The other day, I visited the kids at Purdue. We went to Chipotle, one of Malc's favorites. Upon going through the line and reaching the cashier, we found ourselves in an all too familiar position. The cashier, of course, was confused about payment. First, she tried to ring up Malcolm separately, prompting Malcolm to say, "We're together," pointing in the direction of Mychael and I. I could tell by the look on her face that Malcolm's guidance meant little.
I read her mind as she tried to process: "Who's together? The two Black guys? Oh, you mean all three of you are together? Then who's paying? The girlfriend?"
Again, I'm used to this, it really isn't a big deal. I mean really, if I were on the outside, would I assume any differently--especially on a college campus? No, I wouldn't. But I was tired on that night. "For once, I just wish people would assume I'm your Mom," I said to Malcolm.
"At least you look young, which is a good thing, right?" he responded reassuringly.
Oh the wisdom and maturity...
To feel connected even when everyone else thinks you're not is powerful. It's Us v. Everyone Else and maybe on some twisted level, that's actually helped us to be that much stronger as a family. Had we not been forced to openly face our uniqueness on a daily basis, maybe we really would feel less legitimate as a family. Yet, we've certainly not lacked for "teachable moments" in the last ten years and as such, we're extremely comfortable in our roles. We are a very open and communicative team, probably (definitely) more so than normal families. That said, I guess I should be thankful for the seemingly insensitive questions, insinuations and assumptions.
So, thanks, normal people, for forcing us to confront the obvious, find resolution and come out stronger and better in the end.
Oh, and normal people, we appreciate that not everyone can be as strong as us, but don't worry, we still accept you.
Last week, Malcolm and I had to meet with a psychologist as part of the adoption process. It wasn’t a pleasant experience, and it was only afterwards that I realized it was her that didn’t get it—not me. Just because she had the title of psychologist behind her name didn’t mean that she was anymore familiar with the nuances of the unintentional discrimination against older child adoptions than the guy at the DMV. Yet, because she had that title, I let my guard down.
“Tell me about Malcolm,” the psychologist had asked. We talked for about thirty minutes while Malcolm worked on his homework in the other room. I told the psychologist about Malcolm’s situation with school and how he’d moved around a lot when he was in first and second grades. I also shared how I thought the separation of Mychael and Malcolm had affected them over the last few years. I tried to give her an overview of the big picture so she would better understand Malcolm.
I work in the system; I understood her role. Basically, the Court had determined that this woman’s forty five minute interview with Malcolm would somehow give her the authority to evaluate him in terms of his psychological and emotional well being. Regardless, I thought the psychologist and I were allies—that we both wanted what was best for Malcolm. As a result, I never felt any ill will for her whatsoever. That is, until she filled me with bullets toward the end of the conversation. “And so, whereas Mychael had the benefit of being the only child, Malcolm-”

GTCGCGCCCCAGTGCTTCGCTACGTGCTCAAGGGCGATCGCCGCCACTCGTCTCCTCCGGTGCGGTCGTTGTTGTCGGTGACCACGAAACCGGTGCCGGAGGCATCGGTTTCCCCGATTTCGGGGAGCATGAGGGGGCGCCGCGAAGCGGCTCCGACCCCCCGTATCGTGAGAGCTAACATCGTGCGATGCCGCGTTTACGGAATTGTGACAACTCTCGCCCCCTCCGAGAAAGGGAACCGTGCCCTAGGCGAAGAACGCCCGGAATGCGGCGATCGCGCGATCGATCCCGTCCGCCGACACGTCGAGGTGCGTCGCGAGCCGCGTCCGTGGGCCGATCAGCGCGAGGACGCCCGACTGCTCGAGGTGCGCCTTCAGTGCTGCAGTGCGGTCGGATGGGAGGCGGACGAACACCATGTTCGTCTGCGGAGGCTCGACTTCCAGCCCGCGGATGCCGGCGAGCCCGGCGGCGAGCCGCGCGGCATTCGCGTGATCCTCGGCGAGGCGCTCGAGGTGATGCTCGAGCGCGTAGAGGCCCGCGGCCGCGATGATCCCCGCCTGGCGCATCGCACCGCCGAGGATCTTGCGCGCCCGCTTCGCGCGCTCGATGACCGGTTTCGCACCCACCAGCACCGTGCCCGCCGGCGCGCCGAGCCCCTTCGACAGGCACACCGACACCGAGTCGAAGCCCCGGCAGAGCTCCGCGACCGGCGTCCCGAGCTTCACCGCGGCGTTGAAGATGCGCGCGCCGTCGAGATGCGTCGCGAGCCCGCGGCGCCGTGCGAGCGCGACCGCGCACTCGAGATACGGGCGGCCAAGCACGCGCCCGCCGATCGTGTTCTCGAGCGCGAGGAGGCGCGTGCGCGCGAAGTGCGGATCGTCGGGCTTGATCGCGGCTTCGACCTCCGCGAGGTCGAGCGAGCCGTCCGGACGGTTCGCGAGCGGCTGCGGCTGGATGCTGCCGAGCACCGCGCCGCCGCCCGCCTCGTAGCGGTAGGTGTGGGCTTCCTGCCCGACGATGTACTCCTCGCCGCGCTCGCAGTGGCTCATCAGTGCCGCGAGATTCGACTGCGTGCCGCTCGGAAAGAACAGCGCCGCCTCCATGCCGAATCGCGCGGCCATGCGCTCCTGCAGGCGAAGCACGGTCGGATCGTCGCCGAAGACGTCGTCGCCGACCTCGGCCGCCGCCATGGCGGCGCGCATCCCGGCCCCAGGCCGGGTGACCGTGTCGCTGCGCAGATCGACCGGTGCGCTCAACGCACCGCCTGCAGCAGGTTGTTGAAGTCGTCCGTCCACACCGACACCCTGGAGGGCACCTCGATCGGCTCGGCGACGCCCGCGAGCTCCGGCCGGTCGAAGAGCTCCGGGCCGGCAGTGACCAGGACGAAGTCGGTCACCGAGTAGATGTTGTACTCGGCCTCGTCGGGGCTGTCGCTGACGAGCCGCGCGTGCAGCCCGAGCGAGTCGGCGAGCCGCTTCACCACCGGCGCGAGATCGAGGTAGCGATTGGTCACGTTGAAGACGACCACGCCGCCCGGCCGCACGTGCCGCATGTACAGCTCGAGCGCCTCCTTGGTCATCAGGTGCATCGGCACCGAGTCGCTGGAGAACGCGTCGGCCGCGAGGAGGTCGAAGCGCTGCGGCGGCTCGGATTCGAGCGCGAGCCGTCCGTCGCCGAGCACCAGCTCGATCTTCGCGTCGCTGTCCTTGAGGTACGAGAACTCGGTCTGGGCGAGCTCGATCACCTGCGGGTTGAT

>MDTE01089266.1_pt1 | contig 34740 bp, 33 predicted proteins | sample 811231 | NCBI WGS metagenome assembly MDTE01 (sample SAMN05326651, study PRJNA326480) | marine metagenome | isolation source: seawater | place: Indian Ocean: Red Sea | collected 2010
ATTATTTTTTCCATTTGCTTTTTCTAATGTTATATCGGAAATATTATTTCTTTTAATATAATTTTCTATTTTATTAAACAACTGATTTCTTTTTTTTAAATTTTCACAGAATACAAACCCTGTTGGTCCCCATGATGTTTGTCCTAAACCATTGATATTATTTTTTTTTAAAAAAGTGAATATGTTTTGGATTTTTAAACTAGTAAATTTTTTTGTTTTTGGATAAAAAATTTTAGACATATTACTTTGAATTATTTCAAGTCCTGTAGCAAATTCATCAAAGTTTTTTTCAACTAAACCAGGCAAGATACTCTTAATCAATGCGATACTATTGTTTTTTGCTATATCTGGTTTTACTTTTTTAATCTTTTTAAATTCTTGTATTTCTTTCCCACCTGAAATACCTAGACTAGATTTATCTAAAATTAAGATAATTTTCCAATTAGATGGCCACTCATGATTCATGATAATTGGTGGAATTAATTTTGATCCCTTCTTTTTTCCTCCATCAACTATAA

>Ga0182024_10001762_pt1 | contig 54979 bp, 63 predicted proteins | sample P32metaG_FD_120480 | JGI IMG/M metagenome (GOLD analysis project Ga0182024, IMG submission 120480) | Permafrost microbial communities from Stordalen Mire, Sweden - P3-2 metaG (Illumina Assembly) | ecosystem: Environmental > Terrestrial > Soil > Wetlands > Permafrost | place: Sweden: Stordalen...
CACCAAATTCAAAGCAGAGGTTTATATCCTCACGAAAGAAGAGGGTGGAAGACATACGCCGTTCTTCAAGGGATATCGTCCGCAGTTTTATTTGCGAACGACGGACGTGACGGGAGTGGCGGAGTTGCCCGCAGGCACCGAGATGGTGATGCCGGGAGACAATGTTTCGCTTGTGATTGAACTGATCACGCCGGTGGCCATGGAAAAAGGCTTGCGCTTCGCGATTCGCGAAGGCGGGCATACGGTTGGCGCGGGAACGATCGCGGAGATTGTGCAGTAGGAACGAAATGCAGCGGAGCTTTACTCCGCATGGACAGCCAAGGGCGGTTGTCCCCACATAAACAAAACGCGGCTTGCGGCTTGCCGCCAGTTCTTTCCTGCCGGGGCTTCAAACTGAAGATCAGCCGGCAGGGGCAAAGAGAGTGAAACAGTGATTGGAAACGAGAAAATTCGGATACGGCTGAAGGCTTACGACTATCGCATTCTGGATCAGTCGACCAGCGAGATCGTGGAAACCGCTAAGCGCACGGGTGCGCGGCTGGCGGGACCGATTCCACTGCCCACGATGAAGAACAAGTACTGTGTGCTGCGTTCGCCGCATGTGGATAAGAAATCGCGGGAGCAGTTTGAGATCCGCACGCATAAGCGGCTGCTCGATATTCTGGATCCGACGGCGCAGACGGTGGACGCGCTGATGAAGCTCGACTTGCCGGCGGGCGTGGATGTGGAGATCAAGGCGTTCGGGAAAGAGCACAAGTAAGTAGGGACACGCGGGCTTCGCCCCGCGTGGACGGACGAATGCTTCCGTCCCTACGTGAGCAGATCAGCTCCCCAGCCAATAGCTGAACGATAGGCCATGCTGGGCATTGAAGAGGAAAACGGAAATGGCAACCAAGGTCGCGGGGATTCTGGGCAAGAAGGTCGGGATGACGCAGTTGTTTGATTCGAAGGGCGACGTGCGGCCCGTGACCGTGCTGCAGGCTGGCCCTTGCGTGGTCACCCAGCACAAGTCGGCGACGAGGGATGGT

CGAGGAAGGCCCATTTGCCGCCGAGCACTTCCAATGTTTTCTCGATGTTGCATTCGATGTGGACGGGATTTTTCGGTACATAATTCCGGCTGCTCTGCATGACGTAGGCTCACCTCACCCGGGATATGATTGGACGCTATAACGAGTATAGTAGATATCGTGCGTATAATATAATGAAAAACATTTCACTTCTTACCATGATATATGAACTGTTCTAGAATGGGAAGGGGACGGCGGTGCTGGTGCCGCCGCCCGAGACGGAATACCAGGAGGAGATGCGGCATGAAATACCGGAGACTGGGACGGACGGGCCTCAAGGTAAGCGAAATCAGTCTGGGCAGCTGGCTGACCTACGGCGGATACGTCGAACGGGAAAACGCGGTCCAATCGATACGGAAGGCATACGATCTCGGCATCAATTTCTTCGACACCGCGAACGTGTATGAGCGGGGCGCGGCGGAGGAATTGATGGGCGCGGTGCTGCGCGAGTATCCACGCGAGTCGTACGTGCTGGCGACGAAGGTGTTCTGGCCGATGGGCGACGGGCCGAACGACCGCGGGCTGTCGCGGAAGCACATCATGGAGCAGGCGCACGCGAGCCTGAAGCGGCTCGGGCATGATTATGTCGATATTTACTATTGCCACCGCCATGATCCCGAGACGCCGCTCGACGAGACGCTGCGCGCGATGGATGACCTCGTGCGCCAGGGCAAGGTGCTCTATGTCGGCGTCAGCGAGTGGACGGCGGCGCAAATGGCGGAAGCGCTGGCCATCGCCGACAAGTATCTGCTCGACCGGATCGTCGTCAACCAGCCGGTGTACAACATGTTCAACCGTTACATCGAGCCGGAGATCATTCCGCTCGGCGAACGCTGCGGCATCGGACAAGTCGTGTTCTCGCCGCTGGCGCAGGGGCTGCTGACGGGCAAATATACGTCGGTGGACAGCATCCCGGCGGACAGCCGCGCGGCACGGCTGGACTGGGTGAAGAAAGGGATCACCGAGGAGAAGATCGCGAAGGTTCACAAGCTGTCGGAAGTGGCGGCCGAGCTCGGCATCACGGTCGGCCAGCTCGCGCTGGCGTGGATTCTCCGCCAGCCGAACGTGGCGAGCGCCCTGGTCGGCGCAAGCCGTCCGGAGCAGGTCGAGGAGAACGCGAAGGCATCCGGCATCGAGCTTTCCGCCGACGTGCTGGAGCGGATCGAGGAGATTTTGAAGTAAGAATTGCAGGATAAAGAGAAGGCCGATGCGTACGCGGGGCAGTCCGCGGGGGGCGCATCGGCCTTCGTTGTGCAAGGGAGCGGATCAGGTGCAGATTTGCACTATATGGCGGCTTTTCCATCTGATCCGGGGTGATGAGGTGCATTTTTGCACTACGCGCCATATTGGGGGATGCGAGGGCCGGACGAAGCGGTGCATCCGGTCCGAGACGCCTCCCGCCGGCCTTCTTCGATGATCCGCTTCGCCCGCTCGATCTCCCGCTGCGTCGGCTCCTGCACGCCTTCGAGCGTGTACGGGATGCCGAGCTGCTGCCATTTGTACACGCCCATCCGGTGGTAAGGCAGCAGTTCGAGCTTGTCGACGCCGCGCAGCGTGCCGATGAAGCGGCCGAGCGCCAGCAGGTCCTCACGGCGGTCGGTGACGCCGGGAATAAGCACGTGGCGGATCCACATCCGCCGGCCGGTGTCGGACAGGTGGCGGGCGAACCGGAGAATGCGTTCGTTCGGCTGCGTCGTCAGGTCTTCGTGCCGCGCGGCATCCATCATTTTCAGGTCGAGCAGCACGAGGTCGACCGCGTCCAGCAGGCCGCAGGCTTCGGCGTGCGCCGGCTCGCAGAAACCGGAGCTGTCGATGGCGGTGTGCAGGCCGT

“Stop,” she said abruptly. “If I hear you make one more comment about Mychael, I am going to recommend that you not be allowed to adopt Malcolm.”
I was so shocked by her interruption in the first place that it took me a minute to process the content of her statement. “What?” I finally asked her.
“I’ve sat here for the last thirty minutes and listened to you talk about how Mychael had this and Malcolm had that, about how Mychael did this and Malcolm did that. I did not ask you about Mychael and yet, you have spent half the conversation talking about Mychael,” she said in a haughty, self righteous tone.
Is this really happening, I thought, feeling my face get red and my jaw start to throb. I didn’t even know how to respond; I was so floored by her angry tone and the condemning nature of her comments. I’m not even sure what I said to defend myself, but I know I was embarrassed and humiliated. I left that office feeling like the most horrible Mother on the face of the planet. Despite ice packs, muscle relaxers and a ton of ibuprofen, I didn’t sleep more than an hour that night because my jaw hurt so badly.
The next day at work, my co-worker Lynn, who—like my Mom—was born to Mother, asked me about the appointment.
“It went okay,” I told her, too embarrassed to admit that during the meeting, I’d discovered what a rotten Mother I was. “Did you have both the kids last night?” I asked her, trying to change the subject. She loved to talk about her grandchildren. She picked them up from daycare two or three times a week as a favor to her daughter and always had stories to share. Her oldest granddaughter, Madison, had recently turned three, and the youngest granddaughter, Melissa, was just shy of a year old.
“Yes, and Melissa is getting so big. It looks like she’s going to be walking soon.
“Yeah, my girls are the same way,”
“And you have three kids,” I said, validating the exhaustion of yet another child.
While Del and Lynn continued comparing and contrasting their kids, I found myself thinking about my own and how Mychael did one thing whereas Malcolm did another. Suddenly, I had an epiphany.
“What do you mean?”
“I mean...like, how does she know when her girls might walk, or eat solid foods or potty train or whatever else.”
“I don’t know. I guess for Melissa, she probably looks at
Feeling validated by the information, I explained the situation with the psychologist.
“I can’t believe she said that to you,”
“It’s okay. Just knowing I’m not a horrible Mother makes me feel better. Now that I understand the situation, I’ll be able to defend myself if she decides to go that route. I’m just so glad I’m not a bad Mom. I felt so guilty last night—slept less than an hour.”